What advice do you have for other designers and engineers who want to build collaborative work processes?
Alex: Engineers, don’t be afraid to drop in with the designers on your teams and vice versa! It’s important to work together to build UI components, tools, and even products that are reusable. This saves time for both designers and engineers, because we no longer need to reinvent the wheel from scratch each time we start a new project. It also means that we can quickly scale good ideas so more people have access to them. That’s what accessible services are—flexible and scalable.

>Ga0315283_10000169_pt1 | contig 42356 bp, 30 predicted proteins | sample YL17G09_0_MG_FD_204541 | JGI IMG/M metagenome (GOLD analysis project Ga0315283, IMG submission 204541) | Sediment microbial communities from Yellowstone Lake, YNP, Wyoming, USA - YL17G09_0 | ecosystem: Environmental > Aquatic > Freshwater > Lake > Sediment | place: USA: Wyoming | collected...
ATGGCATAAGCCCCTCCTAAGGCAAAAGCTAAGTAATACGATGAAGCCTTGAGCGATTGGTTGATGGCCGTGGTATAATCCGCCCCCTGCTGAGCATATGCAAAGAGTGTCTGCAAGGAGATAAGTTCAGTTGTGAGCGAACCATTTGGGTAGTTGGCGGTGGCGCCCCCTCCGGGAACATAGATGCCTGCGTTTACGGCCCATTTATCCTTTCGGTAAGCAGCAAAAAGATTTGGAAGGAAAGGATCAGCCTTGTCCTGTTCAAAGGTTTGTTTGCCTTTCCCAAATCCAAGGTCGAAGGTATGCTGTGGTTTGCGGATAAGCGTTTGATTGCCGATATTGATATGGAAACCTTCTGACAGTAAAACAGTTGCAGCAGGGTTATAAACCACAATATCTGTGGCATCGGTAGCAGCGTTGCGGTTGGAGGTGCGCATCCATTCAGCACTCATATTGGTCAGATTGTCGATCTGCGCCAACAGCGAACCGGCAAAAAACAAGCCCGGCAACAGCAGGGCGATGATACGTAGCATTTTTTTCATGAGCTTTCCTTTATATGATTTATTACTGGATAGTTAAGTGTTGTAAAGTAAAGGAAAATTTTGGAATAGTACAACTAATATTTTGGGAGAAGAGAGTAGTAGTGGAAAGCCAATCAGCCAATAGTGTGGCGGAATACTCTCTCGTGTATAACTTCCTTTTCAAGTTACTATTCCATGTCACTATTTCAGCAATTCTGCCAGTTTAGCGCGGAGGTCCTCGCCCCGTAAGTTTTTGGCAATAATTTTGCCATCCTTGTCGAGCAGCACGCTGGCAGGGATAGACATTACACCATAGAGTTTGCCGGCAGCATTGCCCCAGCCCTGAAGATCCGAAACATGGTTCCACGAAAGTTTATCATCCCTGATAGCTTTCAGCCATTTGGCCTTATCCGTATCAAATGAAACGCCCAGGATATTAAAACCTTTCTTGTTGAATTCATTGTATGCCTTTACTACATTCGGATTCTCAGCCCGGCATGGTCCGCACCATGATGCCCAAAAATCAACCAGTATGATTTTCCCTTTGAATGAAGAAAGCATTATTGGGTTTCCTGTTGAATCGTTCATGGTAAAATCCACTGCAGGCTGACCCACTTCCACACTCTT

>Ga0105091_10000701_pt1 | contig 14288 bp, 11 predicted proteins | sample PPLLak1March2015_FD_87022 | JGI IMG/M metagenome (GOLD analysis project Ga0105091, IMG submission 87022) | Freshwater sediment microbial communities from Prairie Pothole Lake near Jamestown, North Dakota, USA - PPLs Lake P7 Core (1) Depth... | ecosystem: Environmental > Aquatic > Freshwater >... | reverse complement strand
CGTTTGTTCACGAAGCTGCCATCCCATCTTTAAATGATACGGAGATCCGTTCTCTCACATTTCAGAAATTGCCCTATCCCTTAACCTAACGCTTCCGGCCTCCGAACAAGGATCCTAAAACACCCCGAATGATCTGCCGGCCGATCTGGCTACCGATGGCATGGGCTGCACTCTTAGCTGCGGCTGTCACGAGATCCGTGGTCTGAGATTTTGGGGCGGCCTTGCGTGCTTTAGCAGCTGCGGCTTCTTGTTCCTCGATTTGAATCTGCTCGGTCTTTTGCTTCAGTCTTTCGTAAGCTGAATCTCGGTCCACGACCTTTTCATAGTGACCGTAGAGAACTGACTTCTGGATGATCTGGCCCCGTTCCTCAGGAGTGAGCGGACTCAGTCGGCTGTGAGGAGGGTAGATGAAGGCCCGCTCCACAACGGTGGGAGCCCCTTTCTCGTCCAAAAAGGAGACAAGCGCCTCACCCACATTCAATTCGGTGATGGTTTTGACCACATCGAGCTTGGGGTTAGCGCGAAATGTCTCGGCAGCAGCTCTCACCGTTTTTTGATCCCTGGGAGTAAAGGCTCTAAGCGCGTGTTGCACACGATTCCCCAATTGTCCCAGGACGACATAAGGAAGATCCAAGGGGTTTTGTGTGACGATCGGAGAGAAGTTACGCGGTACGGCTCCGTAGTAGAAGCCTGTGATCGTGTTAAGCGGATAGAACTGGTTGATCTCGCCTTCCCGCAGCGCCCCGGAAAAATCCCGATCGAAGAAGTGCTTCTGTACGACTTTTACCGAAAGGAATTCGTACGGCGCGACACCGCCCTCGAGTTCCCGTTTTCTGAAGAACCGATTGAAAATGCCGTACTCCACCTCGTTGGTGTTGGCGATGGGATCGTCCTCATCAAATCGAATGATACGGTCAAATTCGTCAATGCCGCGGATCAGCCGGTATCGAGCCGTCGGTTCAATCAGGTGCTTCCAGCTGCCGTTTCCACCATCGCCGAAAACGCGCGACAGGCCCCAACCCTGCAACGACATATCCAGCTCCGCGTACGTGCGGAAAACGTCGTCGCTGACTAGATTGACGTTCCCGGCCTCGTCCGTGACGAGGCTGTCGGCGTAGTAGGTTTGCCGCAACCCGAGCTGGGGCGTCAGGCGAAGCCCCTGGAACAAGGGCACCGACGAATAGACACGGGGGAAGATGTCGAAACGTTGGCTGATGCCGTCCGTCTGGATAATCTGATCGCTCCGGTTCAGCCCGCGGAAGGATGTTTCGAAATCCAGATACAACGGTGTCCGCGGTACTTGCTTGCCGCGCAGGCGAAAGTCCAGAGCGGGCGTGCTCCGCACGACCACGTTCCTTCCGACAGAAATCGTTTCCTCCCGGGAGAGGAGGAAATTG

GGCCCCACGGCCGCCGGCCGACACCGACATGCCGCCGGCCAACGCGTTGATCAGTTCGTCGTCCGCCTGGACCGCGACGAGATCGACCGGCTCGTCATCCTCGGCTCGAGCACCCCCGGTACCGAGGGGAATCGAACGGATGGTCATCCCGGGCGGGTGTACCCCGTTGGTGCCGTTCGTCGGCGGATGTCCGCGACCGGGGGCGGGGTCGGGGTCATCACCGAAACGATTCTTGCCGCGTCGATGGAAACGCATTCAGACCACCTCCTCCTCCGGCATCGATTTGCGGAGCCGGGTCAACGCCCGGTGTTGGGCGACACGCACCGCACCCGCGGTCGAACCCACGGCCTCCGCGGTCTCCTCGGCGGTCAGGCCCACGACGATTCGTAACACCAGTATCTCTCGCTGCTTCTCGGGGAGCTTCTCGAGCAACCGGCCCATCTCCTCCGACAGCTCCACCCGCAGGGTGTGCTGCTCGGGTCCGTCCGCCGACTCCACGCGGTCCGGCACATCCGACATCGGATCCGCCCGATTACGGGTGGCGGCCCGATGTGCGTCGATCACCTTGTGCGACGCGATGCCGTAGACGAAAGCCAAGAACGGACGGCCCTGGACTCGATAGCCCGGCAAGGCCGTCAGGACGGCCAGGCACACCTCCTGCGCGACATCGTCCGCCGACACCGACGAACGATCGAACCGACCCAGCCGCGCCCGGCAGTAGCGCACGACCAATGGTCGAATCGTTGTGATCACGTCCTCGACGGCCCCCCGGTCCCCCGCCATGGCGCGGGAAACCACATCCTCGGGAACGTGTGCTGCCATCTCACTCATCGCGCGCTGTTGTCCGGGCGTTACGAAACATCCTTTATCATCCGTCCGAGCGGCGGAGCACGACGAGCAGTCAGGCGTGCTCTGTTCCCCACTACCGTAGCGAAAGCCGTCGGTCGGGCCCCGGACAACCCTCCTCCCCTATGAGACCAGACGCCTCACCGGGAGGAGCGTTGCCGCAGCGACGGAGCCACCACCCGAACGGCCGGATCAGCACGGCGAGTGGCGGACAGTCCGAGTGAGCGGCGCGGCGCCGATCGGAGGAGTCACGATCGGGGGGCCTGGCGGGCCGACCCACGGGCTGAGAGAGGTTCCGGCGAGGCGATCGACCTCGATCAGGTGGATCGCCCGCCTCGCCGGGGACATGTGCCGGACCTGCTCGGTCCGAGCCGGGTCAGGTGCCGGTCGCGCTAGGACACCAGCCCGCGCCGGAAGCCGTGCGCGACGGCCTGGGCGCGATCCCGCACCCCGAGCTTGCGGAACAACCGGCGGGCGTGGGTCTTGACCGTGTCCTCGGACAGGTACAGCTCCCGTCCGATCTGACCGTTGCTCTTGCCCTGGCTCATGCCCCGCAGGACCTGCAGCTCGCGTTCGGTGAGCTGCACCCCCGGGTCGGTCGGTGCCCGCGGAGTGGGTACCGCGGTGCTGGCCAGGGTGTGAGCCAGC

Carlie: My advice is to stay curious and lean into technical conversations about the product you’re designing! Opening up new channels of communication between engineers will change the way you think and create in the design process. And at the end of the day, stay true to the needs of the people who you serve.